Strap in, folks. It’s another “who needs bathing suits for swimming?” movie which somehow manages to show absolutely no nudity whatsoever. I mean, why even have that scene at all if everybody’s just going to be bobbing lazily up to their necks? No playful splashing? No horsing around? ZZZzzz….
The teens of Tourist Trap, which I happen to think is a great generic title for a horror movie, go skinny dipping after their Volkswagen Type 181 breaks down in the middle of nowhere. Chuck Connors, playing an overall-wearing good ol’ boy, happens upon the kids and warns them about the moccasins who nest in the very water they’re swimming in. Cut to: everybody fully clothed and miraculously dry, and Connors offers them a ride to his home.
His home, as it turns out, is a “museum” full of all manner of junk. The overwhelming majority of his collection seems to be mannequins, which the movie calls “wax statues,” but nope, they’re everyday department store mannequins. One of the mannequins looks suspiciously like his dead wife and its “wax” feels a lot like flesh. You can see where this is going, yes?
I’m usually careful with spoilers, but it’s hard to extend that rule to anything that’s so shamelessly derivative of Psycho. Tourist Trap thinks it’s pulling a fast one on us, but anyone who’s ever seen a movie will know, almost immediately, that Chuck Connors is the killer. It’s as obvious as a punch to the face.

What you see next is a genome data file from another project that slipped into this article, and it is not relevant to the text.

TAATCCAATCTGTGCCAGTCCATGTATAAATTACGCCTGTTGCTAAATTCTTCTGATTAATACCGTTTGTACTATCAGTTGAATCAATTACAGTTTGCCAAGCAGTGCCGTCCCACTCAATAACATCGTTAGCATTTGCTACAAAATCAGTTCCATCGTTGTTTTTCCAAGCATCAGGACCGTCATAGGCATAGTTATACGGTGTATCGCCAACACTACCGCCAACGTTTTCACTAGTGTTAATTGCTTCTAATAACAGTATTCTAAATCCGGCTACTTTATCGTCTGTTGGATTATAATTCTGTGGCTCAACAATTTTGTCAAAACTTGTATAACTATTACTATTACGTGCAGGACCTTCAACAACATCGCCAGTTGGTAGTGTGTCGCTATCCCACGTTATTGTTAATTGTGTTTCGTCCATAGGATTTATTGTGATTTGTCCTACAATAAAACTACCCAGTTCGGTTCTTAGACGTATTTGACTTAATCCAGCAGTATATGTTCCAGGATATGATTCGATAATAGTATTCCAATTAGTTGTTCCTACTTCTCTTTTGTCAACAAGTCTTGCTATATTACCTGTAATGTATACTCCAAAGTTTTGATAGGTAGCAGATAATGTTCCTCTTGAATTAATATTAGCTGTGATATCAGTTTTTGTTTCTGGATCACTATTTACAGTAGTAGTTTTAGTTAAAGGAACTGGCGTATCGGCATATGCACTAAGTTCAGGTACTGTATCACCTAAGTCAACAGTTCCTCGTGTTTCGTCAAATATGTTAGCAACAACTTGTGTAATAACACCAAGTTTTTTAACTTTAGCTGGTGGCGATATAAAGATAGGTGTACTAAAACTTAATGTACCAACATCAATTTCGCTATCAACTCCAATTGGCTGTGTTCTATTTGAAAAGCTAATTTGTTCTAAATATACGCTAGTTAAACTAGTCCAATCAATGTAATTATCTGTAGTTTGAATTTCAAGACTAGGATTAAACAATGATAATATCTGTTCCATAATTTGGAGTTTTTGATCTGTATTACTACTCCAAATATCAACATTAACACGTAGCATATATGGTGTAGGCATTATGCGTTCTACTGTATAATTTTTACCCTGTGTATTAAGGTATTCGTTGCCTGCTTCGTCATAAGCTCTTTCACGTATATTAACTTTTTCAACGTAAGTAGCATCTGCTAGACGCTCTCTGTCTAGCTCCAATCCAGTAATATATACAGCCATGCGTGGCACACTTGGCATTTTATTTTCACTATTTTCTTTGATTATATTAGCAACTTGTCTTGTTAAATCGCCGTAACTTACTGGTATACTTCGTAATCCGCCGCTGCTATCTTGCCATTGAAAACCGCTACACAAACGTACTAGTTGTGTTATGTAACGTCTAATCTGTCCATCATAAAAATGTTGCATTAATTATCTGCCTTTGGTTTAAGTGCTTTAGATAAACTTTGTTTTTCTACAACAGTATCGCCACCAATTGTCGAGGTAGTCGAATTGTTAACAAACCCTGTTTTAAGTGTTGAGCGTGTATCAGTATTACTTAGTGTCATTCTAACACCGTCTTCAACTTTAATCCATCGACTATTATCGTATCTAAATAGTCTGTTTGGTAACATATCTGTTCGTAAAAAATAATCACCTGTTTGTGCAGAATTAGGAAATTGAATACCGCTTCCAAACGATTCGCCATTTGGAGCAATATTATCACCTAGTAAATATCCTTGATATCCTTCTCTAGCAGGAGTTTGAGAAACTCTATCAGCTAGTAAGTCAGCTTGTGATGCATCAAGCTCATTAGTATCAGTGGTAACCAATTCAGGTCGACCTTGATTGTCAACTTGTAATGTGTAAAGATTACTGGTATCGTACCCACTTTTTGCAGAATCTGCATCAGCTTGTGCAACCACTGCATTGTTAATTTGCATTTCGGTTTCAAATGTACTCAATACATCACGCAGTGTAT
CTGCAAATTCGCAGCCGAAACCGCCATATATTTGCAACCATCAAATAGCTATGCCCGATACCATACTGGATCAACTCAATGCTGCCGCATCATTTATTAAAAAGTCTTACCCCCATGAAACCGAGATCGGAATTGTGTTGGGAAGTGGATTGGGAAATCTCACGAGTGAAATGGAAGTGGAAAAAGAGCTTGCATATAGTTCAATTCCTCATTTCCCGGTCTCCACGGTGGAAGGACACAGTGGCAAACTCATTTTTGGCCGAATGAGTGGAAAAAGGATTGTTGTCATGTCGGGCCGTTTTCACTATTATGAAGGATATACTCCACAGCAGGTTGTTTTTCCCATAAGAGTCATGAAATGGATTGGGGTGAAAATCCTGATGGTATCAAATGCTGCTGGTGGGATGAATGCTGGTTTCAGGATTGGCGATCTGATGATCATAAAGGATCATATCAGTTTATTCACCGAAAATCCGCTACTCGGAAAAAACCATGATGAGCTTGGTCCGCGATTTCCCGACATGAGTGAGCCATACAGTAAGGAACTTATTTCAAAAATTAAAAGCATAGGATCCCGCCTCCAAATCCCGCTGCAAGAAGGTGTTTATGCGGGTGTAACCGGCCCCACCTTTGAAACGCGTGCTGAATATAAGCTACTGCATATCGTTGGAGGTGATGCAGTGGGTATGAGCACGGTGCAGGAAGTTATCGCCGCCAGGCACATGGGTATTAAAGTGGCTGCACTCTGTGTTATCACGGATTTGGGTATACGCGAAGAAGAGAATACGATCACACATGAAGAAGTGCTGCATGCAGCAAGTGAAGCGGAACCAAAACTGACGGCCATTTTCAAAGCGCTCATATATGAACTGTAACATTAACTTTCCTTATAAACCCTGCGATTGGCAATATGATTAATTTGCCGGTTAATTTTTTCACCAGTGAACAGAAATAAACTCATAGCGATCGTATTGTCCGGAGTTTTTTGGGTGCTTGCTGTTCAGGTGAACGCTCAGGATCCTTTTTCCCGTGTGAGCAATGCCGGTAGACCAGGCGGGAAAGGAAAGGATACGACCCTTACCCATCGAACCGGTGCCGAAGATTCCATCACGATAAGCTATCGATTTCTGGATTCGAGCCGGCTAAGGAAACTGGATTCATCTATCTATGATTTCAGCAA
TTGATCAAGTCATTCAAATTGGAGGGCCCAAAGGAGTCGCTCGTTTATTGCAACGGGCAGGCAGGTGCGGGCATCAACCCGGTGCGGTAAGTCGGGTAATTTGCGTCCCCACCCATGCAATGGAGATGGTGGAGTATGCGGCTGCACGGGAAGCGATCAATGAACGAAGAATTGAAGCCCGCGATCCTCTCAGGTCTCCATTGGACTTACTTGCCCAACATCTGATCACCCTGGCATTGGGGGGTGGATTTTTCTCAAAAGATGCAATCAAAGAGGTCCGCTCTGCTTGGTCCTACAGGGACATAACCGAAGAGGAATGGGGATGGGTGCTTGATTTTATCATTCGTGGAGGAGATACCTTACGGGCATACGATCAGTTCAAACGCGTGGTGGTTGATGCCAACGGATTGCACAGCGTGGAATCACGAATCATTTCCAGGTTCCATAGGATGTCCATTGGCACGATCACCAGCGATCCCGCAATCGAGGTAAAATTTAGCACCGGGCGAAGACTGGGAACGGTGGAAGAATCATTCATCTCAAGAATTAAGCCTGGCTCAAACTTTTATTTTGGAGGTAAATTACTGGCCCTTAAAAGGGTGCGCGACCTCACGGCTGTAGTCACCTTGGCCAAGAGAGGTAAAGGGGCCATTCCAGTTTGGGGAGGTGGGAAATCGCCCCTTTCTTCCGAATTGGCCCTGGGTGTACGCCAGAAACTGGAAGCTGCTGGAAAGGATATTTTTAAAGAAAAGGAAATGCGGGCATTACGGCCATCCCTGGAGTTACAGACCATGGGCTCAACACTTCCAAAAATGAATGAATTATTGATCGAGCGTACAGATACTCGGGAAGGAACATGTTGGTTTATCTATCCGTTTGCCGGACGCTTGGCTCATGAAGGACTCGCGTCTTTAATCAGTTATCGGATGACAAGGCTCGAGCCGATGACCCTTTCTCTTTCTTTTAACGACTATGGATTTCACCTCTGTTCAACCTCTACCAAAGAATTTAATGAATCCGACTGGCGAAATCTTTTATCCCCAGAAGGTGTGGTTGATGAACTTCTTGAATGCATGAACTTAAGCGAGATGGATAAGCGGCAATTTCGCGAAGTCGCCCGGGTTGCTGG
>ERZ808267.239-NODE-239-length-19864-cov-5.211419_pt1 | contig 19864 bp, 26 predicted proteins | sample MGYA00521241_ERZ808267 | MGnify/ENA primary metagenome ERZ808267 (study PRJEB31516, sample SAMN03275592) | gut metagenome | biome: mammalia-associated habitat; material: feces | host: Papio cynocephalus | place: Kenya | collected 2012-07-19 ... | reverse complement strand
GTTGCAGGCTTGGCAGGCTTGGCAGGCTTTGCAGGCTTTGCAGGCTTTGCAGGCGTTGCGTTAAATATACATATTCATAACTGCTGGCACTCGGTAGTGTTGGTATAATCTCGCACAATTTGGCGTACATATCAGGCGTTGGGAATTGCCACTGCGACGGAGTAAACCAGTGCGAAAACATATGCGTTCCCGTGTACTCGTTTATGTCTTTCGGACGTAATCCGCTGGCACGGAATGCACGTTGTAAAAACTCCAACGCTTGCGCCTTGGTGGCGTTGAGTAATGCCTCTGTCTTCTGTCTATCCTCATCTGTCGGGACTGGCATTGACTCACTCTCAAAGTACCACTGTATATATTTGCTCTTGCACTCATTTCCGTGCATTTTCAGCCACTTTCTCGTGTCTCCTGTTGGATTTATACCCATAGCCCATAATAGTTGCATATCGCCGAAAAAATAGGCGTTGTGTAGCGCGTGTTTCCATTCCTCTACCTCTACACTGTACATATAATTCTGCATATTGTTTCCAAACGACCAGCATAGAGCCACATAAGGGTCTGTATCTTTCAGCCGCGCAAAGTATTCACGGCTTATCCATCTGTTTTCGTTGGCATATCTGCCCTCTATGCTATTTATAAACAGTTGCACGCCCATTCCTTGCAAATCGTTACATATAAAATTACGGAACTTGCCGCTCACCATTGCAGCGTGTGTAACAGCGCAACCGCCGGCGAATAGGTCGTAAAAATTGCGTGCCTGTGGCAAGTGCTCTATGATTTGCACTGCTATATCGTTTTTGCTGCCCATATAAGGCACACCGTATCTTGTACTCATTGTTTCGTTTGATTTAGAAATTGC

Yes, The Rifleman is the killer. The movie initially wants us to believe the strange happenings are caused by Chuck Connors’ unseen brother, but we all know better. My fucking dog probably called it, too. I don’t know if 80s filmmakers really thought audiences were this stupid or if they just didn’t care. (Considering the film’s director ain’t no slouch, I’m wondering if it’s somehow supposed to be satire? No, that’s stretching far.) The “big reveal” is so obvious, in fact, they don’t even save it for the end, but give it to us two-thirds of the way into the movie.
Then it actually becomes a fun little movie. You get to see Chuck Connors dressed as a wonderfully bizarre mannequin, playing with dolls, and chewing the scenery in the best way possible. The only reason I can’t give it a recommendation is it’s too little too late and only leaves you wanting more. They had such a great gag here, but more or less squandered it for an hour of the ninety-minute running time. Oh well. It was fun while it lasted.